The sword (Lk 2:35-2:35)

“The inner thoughts

Of many

Will be revealed.

A sword

Will pierce

Your own soul too.”

 

 καὶ σοῦ δὲ αὐτῆς τὴν ψυχὴν διελεύσεται ῥομφαία, ὅπως ἂν ἀποκαλυφθῶσιν ἐκ πολλῶν καρδιῶν διαλογισμοί.

 

Luke explained that Simeon warned Mary about her future suffering.  This is often thought of as the beginning of the many sorrows that Mary will endure because of her son, Jesus.  Luke said that a sword would pierce or go through the soul of Mary (καὶ σοῦ δὲ αὐτῆς τὴν ψυχὴν διελεύσεται ῥομφαία).  Simeon said that the inner thoughts of many would be revealed (ὅπως ἂν ἀποκαλυφθῶσιν ἐκ πολλῶν καρδιῶν διαλογισμοί).  Thus, the later medieval devotion to the Sorrowful Mother Mary is based on this passage and further developed in this gospel of Luke.

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Prophecy of Zechariah (Mt 21:4-21:5)

“This took place

To fulfill

What had been spoken

Through the prophet.

Saying.

‘Tell the daughter of Zion!

Look!

Your king is coming

To you,

Humble,

Mounted on a donkey,

And on a colt,

The foal of a donkey.’”

 

Τοῦτο δὲ γέγονεν ἵνα πληρωθῇ τὸ ῥηθὲν διὰ τοῦ προφήτου λέγοντος

Εἴπατε τῇ θυγατρὶ Σιών Ἰδοὺ ὁ Βασιλεύς σου ἔρχεταί σοι πραῢς καὶ ἐπιβεβηκὼς ἐπὶ ὄνον καὶ ἐπὶ πῶλον υἱὸν ὑποζυγίου.

 

This is unique to Matthew.  Jesus said that this activity took place (Τοῦτο δὲ γέγονεν) to fulfill what had been spoken through the prophet (ἵνα πληρωθῇ τὸ ῥηθὲν διὰ τοῦ προφήτου λέγοντος).  Although not named, this prophet was Zechariah, chapter 9:9, one of the 12 minor prophets that lived in the 6th century BCE under Persian rule.  This prophet had said to tell the daughter of Zion (Εἴπατε τῇ θυγατρὶ Σιών) to look for their king coming to them (Ἰδοὺ ὁ Βασιλεύς σου ἔρχεταί σοι).  He would be humble, mild, or gentle (πραῢς), but mounted on a donkey (καὶ ἐπιβεβηκὼς ἐπὶ ὄνον) and a colt, that was the foal or son of a donkey (καὶ ἐπὶ πῶλον υἱὸν ὑποζυγίου).  This was an actual misreading of the prophet, since Zechariah had spoken of a young colt donkey, who had been the foal of a donkey, not two separate animals.  Matthew used this passage to show how Jesus was the expected Israelite king.  He was to be the prince of peace.  Originally, Yahweh wanted Zion or Jerusalem to shout and rejoice, because their new king was coming.  He would be triumphant, victorious, and humble at the same time, but riding on a young donkey colt.  Matthew’s intention was clear.  Jesus was the expected messiah king.

The fulfillment of the prophecy of Isaiah (Mt 1:22-1:23)

“All this took place

To fulfil

What had been spoken

By the Lord

Through the prophet.

‘Look!

The virgin young woman

Shall conceive.

She shall bear a son.

They shall name him

Emmanuel.’

This translated means.

‘God with us.’”

 

Τοῦτο δὲ ὅλον γέγονεν ἵνα πληρωθῇ τὸ ῥηθὲν ὑπὸ Κυρίου διὰ τοῦ προφήτου λέγοντος

Ἰδοὺ ἡ παρθένος ἐν γαστρὶ ἕξει καὶ τέξεται υἱόν, καὶ καλέσουσιν τὸ ὄνομα αὐτοῦ Ἐμμανουήλ, ὅ ἐστιν μεθερμηνευόμενον Μεθ’ ἡμῶν ὁ Θεός.

 

This dream with the angelic message took place (Τοῦτο δὲ ὅλον γέγονεν), so that the prophecy of Isaiah, chapter 7, would be fulfilled (πληρωθῇ). Matthew said that these were the words spoken by the Lord through the prophet (τὸ ῥηθὲν ὑπὸ Κυρίου διὰ τοῦ προφήτου λέγοντος), without explicitly naming Isaiah. When you look at the context of this saying in Isaiah, he was talking to King Ahaz and the whole house of David. He said that Yahweh was going to give them a sign that a young woman, who is presumed to be a virgin, would have a child. This child would be called Emmanuel that meant “God is with us.” Christians have used this passage as a prophecy about the virgin birth of Jesus, as here in Matthew. However, the original context in Isaiah seems to indicate that King Ahaz would have a son to carry on his royal name. That son of Ahaz turned out to be the great holy King Hezekiah who ruled Judah from 716-687 BCE. A key to understanding this interpretation of Isaiah is the Greek word ἡ παρθένος. Does this mean a young woman or a virgin? The assumption was that all young women who were not married were virgins, without explicitly saying that this Greek word meant virgin. This young virgin girl had a child in her womb (ἐν γαστρὶ ἕξει). She was going to have a son (καὶ τέξεται υἱόν). They were going to name this son Emmanuel (καλέσουσιν τὸ ὄνομα αὐτοῦ Ἐμμανουήλ,). Matthew seems to imply that this Hebrew word Emmanuel needed to be translated (ὅ ἐστιν μεθερμηνευόμενον) into Greek for his readers. Thus, he explained that it meant “God is with us.” This actually was in the original Isaiah statement, but Isaiah never used the word translated (μεθερμηνευόμενον). Thus, God will be with us in the person of Jesus, the Savior, Emmanuel. There is no mention of an anointed one or Christ here.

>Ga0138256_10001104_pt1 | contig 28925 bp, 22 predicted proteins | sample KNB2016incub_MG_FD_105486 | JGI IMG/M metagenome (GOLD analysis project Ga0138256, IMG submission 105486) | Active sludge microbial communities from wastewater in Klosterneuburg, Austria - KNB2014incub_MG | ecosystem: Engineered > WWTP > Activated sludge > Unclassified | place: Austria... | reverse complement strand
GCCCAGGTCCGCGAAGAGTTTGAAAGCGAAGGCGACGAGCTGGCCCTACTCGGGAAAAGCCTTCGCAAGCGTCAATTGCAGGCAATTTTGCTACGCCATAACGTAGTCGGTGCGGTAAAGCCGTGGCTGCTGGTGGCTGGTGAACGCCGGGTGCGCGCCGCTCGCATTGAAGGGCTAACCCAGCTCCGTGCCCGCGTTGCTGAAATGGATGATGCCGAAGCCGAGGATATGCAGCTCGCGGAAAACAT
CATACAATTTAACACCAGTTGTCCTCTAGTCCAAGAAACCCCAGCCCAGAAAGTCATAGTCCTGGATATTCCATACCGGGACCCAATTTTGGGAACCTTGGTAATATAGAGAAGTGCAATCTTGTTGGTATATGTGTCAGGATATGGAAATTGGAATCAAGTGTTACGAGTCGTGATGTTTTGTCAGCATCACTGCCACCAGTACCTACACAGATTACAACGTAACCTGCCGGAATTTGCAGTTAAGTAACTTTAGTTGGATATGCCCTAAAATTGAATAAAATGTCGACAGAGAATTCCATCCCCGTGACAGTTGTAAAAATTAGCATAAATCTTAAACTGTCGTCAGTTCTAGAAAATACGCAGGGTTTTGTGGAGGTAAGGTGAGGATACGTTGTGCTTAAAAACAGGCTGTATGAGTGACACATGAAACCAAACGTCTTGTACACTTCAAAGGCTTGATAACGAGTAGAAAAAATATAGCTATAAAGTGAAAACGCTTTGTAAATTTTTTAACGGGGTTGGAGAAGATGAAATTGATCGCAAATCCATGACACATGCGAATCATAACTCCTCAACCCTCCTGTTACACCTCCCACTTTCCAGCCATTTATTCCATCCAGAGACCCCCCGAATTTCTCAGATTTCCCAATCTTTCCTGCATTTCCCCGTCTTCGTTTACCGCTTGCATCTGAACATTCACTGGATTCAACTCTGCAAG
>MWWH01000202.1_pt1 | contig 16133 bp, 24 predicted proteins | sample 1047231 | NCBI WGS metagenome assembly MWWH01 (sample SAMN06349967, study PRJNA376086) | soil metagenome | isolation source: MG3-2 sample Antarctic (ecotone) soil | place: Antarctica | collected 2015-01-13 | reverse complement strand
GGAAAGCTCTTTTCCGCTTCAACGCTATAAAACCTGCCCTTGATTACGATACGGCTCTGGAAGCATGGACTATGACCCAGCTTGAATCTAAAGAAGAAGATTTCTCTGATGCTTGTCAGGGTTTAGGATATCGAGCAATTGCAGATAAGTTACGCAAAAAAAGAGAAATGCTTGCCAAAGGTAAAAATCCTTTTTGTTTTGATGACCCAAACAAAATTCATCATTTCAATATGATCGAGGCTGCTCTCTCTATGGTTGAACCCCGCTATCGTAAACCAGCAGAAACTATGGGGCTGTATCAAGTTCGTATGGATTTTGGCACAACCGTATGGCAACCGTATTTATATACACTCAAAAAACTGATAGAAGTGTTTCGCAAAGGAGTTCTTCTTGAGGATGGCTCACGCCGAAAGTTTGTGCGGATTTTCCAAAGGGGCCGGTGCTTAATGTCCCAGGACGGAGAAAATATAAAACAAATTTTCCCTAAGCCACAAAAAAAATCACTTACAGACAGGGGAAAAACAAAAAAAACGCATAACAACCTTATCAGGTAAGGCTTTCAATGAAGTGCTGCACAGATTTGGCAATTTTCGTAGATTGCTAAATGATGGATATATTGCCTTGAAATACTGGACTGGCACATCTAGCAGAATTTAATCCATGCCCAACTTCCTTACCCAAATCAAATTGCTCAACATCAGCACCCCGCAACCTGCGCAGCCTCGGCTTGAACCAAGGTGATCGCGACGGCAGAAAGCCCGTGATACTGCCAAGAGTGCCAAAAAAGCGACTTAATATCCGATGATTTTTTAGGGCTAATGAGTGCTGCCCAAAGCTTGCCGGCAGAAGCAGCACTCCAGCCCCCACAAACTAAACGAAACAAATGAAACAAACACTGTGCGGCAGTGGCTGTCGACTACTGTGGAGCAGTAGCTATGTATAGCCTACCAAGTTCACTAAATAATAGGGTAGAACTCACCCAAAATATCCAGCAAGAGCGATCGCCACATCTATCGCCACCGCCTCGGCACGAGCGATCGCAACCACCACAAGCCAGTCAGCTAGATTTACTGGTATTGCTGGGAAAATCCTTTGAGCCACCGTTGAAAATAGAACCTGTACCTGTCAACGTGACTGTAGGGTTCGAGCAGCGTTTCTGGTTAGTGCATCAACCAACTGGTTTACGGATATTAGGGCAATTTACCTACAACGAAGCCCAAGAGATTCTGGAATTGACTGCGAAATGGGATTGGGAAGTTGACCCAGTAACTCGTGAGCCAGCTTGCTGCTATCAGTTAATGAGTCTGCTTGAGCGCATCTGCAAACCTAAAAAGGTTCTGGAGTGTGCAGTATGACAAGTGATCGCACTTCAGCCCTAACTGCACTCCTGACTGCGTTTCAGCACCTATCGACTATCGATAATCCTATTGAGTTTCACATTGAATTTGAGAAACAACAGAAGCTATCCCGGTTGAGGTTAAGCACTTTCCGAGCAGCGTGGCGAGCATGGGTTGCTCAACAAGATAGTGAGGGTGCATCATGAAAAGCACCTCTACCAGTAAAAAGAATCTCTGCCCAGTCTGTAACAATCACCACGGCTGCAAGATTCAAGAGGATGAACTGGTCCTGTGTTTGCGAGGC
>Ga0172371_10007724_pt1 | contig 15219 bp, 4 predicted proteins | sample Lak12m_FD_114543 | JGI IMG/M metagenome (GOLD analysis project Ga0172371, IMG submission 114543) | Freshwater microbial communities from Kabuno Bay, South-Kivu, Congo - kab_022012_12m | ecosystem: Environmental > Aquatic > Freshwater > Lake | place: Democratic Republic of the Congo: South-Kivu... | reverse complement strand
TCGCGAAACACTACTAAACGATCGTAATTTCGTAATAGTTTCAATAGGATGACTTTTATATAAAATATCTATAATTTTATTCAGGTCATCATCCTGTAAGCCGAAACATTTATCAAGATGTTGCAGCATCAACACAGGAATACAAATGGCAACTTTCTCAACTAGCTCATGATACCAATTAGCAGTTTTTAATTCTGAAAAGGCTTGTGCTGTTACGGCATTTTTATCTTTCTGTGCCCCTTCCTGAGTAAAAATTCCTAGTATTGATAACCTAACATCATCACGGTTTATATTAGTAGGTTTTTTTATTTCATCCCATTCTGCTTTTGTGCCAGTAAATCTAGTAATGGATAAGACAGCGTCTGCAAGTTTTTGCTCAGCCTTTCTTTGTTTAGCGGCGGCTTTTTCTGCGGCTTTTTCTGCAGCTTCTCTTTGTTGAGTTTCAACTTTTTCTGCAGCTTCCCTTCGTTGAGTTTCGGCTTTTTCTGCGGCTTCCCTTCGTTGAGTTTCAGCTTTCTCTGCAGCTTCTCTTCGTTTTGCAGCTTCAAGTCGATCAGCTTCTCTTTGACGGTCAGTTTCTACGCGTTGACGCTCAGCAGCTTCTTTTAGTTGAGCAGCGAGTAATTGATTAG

The new ruler of Israel (Mic 5:3-5:4)

“Therefore,

He shall give them up

Until the time

When she who is in labor

Has brought forth.

Then the rest

Of his brethren

Shall return

To the people of Israel.

He shall stand.

He shall feed his flock

In the strength of Yahweh,

In the majesty

Of the name of Yahweh,

His God.

They shall live secure.

Now he shall be great

To the ends of the earth.

He shall be the one of peace.”

Next Micah gave a description of this new Israelite ruler.  Apparently, this would take place after a long process of pregnancy labor.  Then the new ruler would be born when the rest of the people of Israel returned.  This new ruler would stand with them and feed them like his own flock.  He would stand in the majesty and strength of the name of Yahweh, his God.  They then would live secure.  This new ruler would be great, since he would be a man of peace, known to the ends of the earth.  It is easy to see why many of the early Christians applied this passage to Jesus of Nazareth, born in Bethlehem.